In general, what is the metaphysical nature of the being in question at various stages in the process? If we break this down, we are starting with a sperm and an egg: two distinct beings of certain kinds. Next, upon fertilization, these two combine into one single being of a certain kind, a zygote. This zygote goes through various developmental stages, from an embryo, to a fetus, to an infant, to a baby, a child, then finally an adult (and lastly, after the adult dies, a corpse).

I can see three main perspectives on the various states of metaphysical nature here:

1. At the point of a conception, there is a new living organism that is genetically human. This is one and the same organism from conception to adulthood. This argument seems to be the most defensible from a metaphysical standpoint in my view.

2. At some stage in the development of the fetus this organism attains consciousness, which fundamentally alters its metaphysical nature (this has been known since the time of Aristotle as "ensoulment", usually identified somewhere between 40 and 90 days; or under common law the "quickening" which is identified between 14-20 weeks). This argument is at least defensible from a dual-aspect metaphysics point of view (where the physical body and the consciousness both have basic metaphysical standing), however I see a difficulty in explaining how the post-ensoulment being is not in fact still one and the same being as the original organism, just at a later stage of development. Why is the mental/conscious aspect of its being not relevant or applicable prior to it being fully functional and active?

3. At sometime during post-birth childhood development, the child becomes capable of fully conceptual consciousness, at which point its metaphysical nature is fundamentally altered, since it has obtained the key feature of moral personhood. At some number of months of age (or perhaps years), the baby's consciousness has exceeded the purely perceptual level and is capable of understanding and communicating with language. This position shares the same difficulty as #2, although it seems less defensible metaphysically as the baby already has consciousness at the base level, so there is an even bigger question as to when and how something has truly metaphysically changed. It also raises the question of whether the child may still have conceptual consciousness prior to it's capability of effectively demonstrating it in communication.

Based on your metaphysical stance, there would be different moral implications as far as where the line is drawn for a rights-violating murder:

1. Abortion is wrong beginning from the point of conception

2. Abortion is wrong after some point during the first or second trimester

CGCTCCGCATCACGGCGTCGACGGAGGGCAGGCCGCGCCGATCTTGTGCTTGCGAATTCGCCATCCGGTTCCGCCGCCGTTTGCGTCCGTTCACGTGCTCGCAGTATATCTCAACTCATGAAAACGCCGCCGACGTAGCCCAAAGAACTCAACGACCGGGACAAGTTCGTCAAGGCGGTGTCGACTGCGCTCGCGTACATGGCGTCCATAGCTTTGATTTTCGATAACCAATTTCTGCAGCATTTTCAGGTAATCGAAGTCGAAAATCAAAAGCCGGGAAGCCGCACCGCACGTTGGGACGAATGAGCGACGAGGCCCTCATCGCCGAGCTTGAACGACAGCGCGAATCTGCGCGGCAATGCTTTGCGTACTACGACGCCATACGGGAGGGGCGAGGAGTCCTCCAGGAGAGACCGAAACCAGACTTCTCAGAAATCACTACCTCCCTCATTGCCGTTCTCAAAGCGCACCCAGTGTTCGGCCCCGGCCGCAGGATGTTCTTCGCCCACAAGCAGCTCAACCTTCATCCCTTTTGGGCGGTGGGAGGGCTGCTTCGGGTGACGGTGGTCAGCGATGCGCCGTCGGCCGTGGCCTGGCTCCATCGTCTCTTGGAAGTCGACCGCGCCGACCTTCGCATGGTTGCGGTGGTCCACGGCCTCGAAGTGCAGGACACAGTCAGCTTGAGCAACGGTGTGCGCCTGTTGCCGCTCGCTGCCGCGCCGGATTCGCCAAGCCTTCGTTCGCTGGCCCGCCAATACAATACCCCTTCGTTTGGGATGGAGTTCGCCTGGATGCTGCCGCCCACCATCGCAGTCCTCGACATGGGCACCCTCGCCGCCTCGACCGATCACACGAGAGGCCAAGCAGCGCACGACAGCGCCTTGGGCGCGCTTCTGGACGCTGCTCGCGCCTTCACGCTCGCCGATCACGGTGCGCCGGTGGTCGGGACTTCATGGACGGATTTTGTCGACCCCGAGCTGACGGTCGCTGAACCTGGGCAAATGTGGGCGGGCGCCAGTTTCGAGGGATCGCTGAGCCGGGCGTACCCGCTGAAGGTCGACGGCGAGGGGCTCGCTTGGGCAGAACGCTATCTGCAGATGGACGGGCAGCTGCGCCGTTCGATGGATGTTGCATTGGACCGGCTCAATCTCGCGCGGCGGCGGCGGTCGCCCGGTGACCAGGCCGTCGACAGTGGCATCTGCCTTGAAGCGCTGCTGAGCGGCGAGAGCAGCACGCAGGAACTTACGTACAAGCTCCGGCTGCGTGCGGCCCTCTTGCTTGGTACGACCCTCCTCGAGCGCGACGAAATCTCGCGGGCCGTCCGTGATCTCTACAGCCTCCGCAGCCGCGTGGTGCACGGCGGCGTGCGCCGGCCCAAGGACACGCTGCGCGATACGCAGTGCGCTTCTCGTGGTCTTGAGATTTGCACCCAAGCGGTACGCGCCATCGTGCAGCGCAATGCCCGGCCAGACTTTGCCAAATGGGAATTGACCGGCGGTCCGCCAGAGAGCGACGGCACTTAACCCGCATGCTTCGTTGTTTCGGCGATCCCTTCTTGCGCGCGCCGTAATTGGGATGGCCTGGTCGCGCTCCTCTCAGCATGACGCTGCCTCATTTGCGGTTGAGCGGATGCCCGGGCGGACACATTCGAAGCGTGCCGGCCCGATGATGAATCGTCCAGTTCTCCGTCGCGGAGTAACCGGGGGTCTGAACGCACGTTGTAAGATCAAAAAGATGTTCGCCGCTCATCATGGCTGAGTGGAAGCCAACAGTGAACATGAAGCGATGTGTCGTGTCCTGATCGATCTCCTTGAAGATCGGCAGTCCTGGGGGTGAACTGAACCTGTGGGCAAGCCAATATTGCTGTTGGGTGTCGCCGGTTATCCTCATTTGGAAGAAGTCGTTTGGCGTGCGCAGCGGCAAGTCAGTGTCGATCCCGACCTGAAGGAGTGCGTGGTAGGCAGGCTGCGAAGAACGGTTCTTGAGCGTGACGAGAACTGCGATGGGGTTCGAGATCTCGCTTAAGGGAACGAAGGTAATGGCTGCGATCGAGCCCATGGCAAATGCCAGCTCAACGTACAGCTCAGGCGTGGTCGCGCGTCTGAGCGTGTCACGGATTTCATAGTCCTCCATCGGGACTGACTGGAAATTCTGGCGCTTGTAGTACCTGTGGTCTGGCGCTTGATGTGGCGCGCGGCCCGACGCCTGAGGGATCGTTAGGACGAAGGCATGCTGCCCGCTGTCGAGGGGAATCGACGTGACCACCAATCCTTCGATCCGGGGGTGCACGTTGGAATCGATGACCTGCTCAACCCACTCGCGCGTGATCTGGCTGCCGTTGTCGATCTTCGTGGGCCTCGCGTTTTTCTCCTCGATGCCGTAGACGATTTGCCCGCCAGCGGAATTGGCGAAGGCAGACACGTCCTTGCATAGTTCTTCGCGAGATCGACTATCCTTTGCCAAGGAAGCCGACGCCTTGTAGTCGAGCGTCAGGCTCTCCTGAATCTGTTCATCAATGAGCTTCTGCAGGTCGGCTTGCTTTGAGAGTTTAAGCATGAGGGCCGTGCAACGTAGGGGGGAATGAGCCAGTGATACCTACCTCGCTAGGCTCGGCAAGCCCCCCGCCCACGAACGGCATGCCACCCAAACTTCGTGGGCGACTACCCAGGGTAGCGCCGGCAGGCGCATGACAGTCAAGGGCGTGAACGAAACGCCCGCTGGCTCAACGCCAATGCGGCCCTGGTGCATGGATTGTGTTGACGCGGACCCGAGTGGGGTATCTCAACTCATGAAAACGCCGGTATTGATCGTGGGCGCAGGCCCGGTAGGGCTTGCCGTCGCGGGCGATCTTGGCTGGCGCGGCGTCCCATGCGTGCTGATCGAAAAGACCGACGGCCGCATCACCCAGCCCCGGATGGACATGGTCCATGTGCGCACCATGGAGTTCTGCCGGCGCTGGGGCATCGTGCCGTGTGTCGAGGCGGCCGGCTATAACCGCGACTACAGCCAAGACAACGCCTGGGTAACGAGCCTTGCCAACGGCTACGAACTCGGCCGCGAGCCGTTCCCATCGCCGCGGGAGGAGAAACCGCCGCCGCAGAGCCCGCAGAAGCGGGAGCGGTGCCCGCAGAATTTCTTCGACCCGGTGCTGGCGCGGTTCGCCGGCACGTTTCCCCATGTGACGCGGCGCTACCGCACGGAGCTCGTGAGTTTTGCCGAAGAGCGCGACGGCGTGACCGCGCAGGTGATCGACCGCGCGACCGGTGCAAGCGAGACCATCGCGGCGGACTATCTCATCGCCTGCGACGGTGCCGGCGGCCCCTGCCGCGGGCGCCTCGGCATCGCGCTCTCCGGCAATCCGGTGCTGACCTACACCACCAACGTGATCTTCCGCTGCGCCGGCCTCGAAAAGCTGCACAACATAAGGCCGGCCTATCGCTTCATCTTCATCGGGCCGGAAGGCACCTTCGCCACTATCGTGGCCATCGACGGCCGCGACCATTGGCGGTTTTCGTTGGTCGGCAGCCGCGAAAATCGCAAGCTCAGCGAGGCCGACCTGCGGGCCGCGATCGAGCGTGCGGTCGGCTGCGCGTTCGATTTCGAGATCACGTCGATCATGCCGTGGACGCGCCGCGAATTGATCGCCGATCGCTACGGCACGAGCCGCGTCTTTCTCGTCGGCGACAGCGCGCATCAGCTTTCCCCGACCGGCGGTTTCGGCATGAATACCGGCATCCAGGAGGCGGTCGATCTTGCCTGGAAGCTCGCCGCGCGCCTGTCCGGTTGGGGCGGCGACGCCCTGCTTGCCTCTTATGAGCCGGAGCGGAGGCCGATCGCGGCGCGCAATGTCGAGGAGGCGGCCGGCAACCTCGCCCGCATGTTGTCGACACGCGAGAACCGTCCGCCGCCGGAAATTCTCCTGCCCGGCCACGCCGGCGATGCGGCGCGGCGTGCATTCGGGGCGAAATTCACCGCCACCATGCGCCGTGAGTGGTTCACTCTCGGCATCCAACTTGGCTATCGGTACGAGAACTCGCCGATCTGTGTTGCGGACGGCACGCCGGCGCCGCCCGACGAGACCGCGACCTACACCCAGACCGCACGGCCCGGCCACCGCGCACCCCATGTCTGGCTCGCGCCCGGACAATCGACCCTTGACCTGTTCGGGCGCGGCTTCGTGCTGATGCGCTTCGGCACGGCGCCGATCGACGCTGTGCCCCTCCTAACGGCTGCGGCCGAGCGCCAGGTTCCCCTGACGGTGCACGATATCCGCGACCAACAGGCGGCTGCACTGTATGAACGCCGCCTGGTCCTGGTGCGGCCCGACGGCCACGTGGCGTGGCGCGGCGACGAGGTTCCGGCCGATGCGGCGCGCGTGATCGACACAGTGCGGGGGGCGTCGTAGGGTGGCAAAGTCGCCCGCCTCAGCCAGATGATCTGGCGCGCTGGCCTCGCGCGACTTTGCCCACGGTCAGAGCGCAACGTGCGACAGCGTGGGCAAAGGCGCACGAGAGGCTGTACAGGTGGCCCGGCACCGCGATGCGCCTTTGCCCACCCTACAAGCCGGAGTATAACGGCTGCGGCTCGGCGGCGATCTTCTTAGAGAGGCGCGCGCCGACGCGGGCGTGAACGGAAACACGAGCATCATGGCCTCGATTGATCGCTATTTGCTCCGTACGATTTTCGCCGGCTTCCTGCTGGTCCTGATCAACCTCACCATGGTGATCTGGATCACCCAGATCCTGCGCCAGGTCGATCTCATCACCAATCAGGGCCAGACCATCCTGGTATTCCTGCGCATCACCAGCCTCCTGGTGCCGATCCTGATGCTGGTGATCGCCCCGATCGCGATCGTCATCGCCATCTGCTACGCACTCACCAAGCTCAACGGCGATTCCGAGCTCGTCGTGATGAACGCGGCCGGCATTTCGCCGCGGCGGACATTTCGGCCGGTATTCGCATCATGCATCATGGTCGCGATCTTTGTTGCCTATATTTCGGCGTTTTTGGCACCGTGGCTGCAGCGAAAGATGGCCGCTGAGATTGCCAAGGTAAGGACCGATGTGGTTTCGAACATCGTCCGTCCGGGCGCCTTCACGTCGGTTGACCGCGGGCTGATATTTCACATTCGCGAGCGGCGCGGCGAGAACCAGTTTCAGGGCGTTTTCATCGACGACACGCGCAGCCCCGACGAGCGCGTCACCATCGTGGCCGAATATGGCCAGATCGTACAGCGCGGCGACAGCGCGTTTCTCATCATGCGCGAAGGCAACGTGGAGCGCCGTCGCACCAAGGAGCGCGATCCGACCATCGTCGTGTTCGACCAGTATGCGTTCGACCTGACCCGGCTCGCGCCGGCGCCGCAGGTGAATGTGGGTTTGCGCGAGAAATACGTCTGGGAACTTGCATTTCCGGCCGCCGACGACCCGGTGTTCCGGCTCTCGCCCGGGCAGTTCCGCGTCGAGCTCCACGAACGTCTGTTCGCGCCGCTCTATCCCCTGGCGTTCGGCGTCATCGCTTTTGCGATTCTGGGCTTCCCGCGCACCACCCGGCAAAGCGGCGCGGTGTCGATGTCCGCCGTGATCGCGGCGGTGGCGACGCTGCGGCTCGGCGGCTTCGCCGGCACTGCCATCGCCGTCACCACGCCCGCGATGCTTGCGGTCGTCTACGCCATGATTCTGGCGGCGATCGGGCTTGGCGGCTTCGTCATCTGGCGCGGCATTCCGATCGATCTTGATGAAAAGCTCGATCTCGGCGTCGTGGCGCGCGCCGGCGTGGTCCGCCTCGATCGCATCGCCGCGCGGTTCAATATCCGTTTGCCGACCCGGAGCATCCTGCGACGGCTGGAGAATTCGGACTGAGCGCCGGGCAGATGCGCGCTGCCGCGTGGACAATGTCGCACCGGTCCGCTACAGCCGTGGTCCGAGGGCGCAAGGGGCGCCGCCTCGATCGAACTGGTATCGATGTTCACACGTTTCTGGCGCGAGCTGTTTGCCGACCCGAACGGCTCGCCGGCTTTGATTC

3. Abortion is categorically permitted, as well as infanticide up until some number of months or years in childhood development.

There is an additional factor of uncertainty - if you are uncertain whether or not some action is murder, should you do it at all? I think its morally indefensible to commit such an act. So even if your best guess is that #2 is the case, unless you can attain certainty that #1 is not true, you shouldn't engage in abortion at all (likewise if your best guess is #3, unless you can be certain that the consciousness isn't conceptual sometime at or after point #2, you shouldn't engage in abortion after that line).

Setting the standard based on "birth" or "independence" isn't basing it on the real issue of its metaphysical nature, so I don't think these lines are defensible.

Edited by intrinsicist

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1 hour ago, intrinsicist said:

What's your definition of "rational animal"? Why is a late-term fetus (say, 1 week before birth) not a rational animal, whereas a post-birth infant (1 week later) is a rational animal?

A rational animal is a multicellular organism of the kingdom Animalia, possessing a rational faculty. An organism is an individual living body composed of organs.

A late-term fetus is not a rational animal primarily because it's not an individual body yet. It's not its own organism. A fetus is still anatomically a part of the host organism, the mother. It is physically connected by the placenta and umbilical cord.

Edited by MisterSwig

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On 3/8/2019 at 4:41 PM, Boydstun said:

.

 the fetus will have reached a development such that it could live outside the womb, live independently of its mother if supported by modern medicine and whomever pays for that. Roe’s mark there had two built-in considerations making the 6-month time not exact and not fixed against future contraction: (i) when a particular fetus might be viable outside the womb (judgment of viability in the case being made by attending physicians), with present technology, can vary somewhat from one fetus to another, though around 6 months was typical and (ii) with medical technological progress, the typical time at which viability outside the womb is reached could be pulled in to earlier and earlier times.